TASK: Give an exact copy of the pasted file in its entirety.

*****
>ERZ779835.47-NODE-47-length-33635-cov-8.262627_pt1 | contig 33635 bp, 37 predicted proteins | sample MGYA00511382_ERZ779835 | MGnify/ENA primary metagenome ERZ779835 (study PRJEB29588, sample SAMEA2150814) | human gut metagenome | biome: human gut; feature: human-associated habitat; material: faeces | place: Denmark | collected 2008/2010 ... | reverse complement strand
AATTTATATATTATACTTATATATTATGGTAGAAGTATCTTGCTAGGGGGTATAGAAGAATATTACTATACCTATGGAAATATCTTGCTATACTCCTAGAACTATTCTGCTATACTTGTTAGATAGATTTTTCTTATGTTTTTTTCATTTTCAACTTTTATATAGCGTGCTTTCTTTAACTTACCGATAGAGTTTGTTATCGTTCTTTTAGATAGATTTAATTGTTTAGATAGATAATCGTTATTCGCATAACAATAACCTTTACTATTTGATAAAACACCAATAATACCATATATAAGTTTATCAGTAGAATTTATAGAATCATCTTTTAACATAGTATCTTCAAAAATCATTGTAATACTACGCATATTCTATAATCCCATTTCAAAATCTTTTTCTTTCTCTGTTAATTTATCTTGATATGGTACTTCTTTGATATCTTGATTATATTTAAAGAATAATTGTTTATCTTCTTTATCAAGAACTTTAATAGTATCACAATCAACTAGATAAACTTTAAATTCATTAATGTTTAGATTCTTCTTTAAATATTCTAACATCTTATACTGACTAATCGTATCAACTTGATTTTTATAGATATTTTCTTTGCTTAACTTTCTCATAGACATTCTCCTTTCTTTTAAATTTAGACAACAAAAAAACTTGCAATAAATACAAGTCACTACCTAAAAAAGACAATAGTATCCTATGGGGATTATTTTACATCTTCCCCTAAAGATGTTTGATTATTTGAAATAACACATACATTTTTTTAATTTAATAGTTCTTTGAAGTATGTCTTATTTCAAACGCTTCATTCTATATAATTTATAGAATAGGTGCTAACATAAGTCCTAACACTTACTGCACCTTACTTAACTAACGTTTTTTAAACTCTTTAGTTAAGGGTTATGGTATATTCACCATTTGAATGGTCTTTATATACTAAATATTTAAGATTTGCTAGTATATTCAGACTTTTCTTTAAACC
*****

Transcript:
>ERZ779835.47-NODE-47-length-33635-cov-8.262627_pt1 | contig 33635 bp, 37 predicted proteins | sample MGYA00511382_ERZ779835 | MGnify/ENA primary metagenome ERZ779835 (study PRJEB29588, sample SAMEA2150814) | human gut metagenome | biome: human gut; feature: human-associated habitat; material: faeces | place: Denmark | collected 2008/2010 ... | reverse complement strand
AATTTATATATTATACTTATATATTATGGTAGAAGTATCTTGCTAGGGGGTATAGAAGAATATTACTATACCTATGGAAATATCTTGCTATACTCCTAGAACTATTCTGCTATACTTGTTAGATAGATTTTTCTTATGTTTTTTTCATTTTCAACTTTTATATAGCGTGCTTTCTTTAACTTACCGATAGAGTTTGTTATCGTTCTTTTAGATAGATTTAATTGTTTAGATAGATAATCGTTATTCGCATAACAATAACCTTTACTATTTGATAAAACACCAATAATACCATATATAAGTTTATCAGTAGAATTTATAGAATCATCTTTTAACATAGTATCTTCAAAAATCATTGTAATACTACGCATATTCTATAATCCCATTTCAAAATCTTTTTCTTTCTCTGTTAATTTATCTTGATATGGTACTTCTTTGATATCTTGATTATATTTAAAGAATAATTGTTTATCTTCTTTATCAAGAACTTTAATAGTATCACAATCAACTAGATAAACTTTAAATTCATTAATGTTTAGATTCTTCTTTAAATATTCTAACATCTTATACTGACTAATCGTATCAACTTGATTTTTATAGATATTTTCTTTGCTTAACTTTCTCATAGACATTCTCCTTTCTTTTAAATTTAGACAACAAAAAAACTTGCAATAAATACAAGTCACTACCTAAAAAAGACAATAGTATCCTATGGGGATTATTTTACATCTTCCCCTAAAGATGTTTGATTATTTGAAATAACACATACATTTTTTTAATTTAATAGTTCTTTGAAGTATGTCTTATTTCAAACGCTTCATTCTATATAATTTATAGAATAGGTGCTAACATAAGTCCTAACACTTACTGCACCTTACTTAACTAACGTTTTTTAAACTCTTTAGTTAAGGGTTATGGTATATTCACCATTTGAATGGTCTTTATATACTAAATATTTAAGATTTGCTAGTATATTCAGACTTTTCTTTAAACC